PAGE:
A KEY union has urged Monash University Gippsland to resist the urge to make its staff “the easy option” for addressing looming revenue cuts.
National Tertiary Education Union president Jeannie Rea told The Express on Friday she recognised Monash faced challenges unravelling the implications of funding reductions imposed on it by the Federal Government to help pay for a proposed school reforms package.
However, she said it should not forget “the most important asset a university has is its staff”.
Responding to indications from Monash University Pro Vice-Chancellor Robin Pollard last week that “one way or another” universities would need to respond to the diminishing revenue and this would “impact on students and staff”, Ms Rea said “we would be very, very critical if they do make decisions to cut staff, which then has a direct impact on students”.
NTEU has asked university heads to defer building projects and “other new projects” in favour of retaining staff numbers, but when asked what the union expected of universities who had no projects in the pipeline, Ms Rea said “we are still of the view universities are big organisations and they do have the capacity to make decisions about the way they spend money.”
Last week Professor Pollard told The Express at Monash Gippsland there were no “easy gains to be had” as it had already become “quite frugal in the face of diminishing revenue”, but Ms Rea insisted “even though we are campaigning for more money to come into the system, they can still make a decision (to retain current staff)”.
“I find that very difficult to understand with Monash, which is actually one of the biggest universities in the country and has a lot of space in which to move,” she said. Ms Rea said she recognised local staff, students and their families would be “very, very worried” about the university’s current status.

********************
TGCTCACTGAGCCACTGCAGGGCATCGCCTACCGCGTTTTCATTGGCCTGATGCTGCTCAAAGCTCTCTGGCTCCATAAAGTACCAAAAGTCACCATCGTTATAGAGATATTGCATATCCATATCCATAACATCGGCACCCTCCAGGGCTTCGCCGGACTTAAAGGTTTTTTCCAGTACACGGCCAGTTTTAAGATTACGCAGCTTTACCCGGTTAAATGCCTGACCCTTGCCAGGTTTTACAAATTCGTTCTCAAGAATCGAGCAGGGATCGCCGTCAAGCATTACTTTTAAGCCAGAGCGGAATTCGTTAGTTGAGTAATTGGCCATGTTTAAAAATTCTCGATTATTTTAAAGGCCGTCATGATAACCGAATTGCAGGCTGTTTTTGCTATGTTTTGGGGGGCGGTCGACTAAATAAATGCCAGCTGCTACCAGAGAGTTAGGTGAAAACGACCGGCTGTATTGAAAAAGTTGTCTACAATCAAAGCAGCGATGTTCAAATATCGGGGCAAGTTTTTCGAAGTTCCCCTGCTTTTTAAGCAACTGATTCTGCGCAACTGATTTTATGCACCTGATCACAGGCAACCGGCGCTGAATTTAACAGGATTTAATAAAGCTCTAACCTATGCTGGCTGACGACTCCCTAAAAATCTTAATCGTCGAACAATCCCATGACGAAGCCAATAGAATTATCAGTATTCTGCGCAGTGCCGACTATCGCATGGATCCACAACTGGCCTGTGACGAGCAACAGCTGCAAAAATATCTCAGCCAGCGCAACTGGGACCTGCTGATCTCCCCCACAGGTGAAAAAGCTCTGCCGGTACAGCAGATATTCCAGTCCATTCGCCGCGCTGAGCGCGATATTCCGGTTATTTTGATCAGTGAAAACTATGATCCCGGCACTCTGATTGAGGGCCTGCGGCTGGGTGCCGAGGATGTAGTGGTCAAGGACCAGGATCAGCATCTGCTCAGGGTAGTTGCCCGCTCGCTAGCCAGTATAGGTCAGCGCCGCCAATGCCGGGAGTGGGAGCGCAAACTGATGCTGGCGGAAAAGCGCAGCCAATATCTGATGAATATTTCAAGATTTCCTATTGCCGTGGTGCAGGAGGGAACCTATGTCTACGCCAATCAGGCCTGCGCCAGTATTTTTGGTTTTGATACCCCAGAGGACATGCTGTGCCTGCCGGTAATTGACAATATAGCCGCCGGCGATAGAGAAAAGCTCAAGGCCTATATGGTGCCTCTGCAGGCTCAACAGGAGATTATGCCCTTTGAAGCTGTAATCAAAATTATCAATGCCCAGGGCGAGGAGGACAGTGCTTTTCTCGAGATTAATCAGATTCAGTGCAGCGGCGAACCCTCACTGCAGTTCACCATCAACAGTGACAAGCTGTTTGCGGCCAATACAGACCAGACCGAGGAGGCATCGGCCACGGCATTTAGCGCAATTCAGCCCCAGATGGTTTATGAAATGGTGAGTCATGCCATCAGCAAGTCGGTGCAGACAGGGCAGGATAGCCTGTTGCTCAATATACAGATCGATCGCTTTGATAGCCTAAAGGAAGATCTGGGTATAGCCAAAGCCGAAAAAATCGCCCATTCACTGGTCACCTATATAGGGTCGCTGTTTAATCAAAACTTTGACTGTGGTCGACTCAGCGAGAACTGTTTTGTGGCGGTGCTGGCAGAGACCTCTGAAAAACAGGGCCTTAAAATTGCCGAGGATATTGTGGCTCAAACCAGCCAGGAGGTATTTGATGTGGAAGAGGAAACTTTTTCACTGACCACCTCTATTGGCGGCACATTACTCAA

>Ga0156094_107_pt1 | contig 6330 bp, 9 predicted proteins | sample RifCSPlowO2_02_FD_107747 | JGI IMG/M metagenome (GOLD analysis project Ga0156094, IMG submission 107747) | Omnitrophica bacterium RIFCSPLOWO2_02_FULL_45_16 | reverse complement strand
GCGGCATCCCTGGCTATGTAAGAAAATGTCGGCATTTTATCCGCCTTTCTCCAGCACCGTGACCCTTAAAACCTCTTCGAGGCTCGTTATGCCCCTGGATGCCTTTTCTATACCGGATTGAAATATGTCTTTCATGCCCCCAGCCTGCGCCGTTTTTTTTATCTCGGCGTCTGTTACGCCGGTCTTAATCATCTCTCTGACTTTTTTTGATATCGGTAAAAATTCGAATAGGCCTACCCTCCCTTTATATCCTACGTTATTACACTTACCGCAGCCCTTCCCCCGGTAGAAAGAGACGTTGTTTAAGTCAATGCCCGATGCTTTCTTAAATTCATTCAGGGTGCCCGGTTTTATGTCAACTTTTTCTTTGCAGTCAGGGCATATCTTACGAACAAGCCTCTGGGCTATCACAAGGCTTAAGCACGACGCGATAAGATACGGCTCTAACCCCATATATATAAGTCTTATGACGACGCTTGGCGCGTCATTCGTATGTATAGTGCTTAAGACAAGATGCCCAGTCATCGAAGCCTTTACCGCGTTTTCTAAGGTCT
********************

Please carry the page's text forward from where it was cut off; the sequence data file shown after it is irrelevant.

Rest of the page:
“I know there are current consultations going on,” she said, referring to a ‘due diligence’ process with Monash and the University of Ballarat over a potential alliance, “but I would hope that if another university does take over, it would have the same level of obligation to people in the region”.
“I can understand people would be very anxious and that makes it important for the university to be as clear as it can be, as soon as it can, about how the efficiency dividend will affect various campuses.
“I know it as been difficult and they (the university) are trying to unravel where the figures have come from.
“We acknowledge the uni was working with one set of budgetary figures and this latest (government announcement) does make it more difficult but it doesn’t change the fact the most important asset a uni has is its staff and you don’t look at the staff as the easy option, when students are constantly saying they need more staff… my view is that would be very short-sighted,” Ms Rea said.
Meanwhile the NTEU has also maintained funding per university student is set to fall as a result of ‘efficiency dividends’ soon to be imposed on the sector, despite the Federal Government’s claims otherwise.
Ms Rea said the union’s research challenged claims by Federal Education, Skills, Science and Research Minister Craig Emerson in an email earlier sent to Monash staff and students.
She said the government’s assertion “real per student funding to universities will continue to rise” despite a $900 million ‘efficiency dividend’ of two per cent to be imposed in 2014 and 1.25 per cent in 2015, was inaccurate.
“The ‘efficiency dividend’ is bad news because it cuts the funding rate per student,” Ms Rea said.
“The NTEU’s analysis of the Federal Government’s own figures, shows that funding per student will fall on average by $332 in 2014 and $488 by 2017.”